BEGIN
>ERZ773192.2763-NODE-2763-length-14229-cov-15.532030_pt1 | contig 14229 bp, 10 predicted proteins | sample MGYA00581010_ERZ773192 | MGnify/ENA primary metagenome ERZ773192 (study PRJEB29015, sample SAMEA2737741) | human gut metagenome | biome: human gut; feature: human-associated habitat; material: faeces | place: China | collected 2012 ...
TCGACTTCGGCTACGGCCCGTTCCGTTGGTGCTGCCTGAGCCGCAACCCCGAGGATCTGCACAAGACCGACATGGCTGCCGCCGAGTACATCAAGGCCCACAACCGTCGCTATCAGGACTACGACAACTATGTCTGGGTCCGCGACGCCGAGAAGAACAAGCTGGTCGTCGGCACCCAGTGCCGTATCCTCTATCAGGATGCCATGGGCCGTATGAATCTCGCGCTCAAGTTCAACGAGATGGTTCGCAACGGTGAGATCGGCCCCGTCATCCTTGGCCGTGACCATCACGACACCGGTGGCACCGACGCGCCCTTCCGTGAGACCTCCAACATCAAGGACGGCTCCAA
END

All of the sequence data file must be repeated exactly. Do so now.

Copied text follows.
>ERZ773192.2763-NODE-2763-length-14229-cov-15.532030_pt1 | contig 14229 bp, 10 predicted proteins | sample MGYA00581010_ERZ773192 | MGnify/ENA primary metagenome ERZ773192 (study PRJEB29015, sample SAMEA2737741) | human gut metagenome | biome: human gut; feature: human-associated habitat; material: faeces | place: China | collected 2012 ...
TCGACTTCGGCTACGGCCCGTTCCGTTGGTGCTGCCTGAGCCGCAACCCCGAGGATCTGCACAAGACCGACATGGCTGCCGCCGAGTACATCAAGGCCCACAACCGTCGCTATCAGGACTACGACAACTATGTCTGGGTCCGCGACGCCGAGAAGAACAAGCTGGTCGTCGGCACCCAGTGCCGTATCCTCTATCAGGATGCCATGGGCCGTATGAATCTCGCGCTCAAGTTCAACGAGATGGTTCGCAACGGTGAGATCGGCCCCGTCATCCTTGGCCGTGACCATCACGACACCGGTGGCACCGACGCGCCCTTCCGTGAGACCTCCAACATCAAGGACGGCTCCAA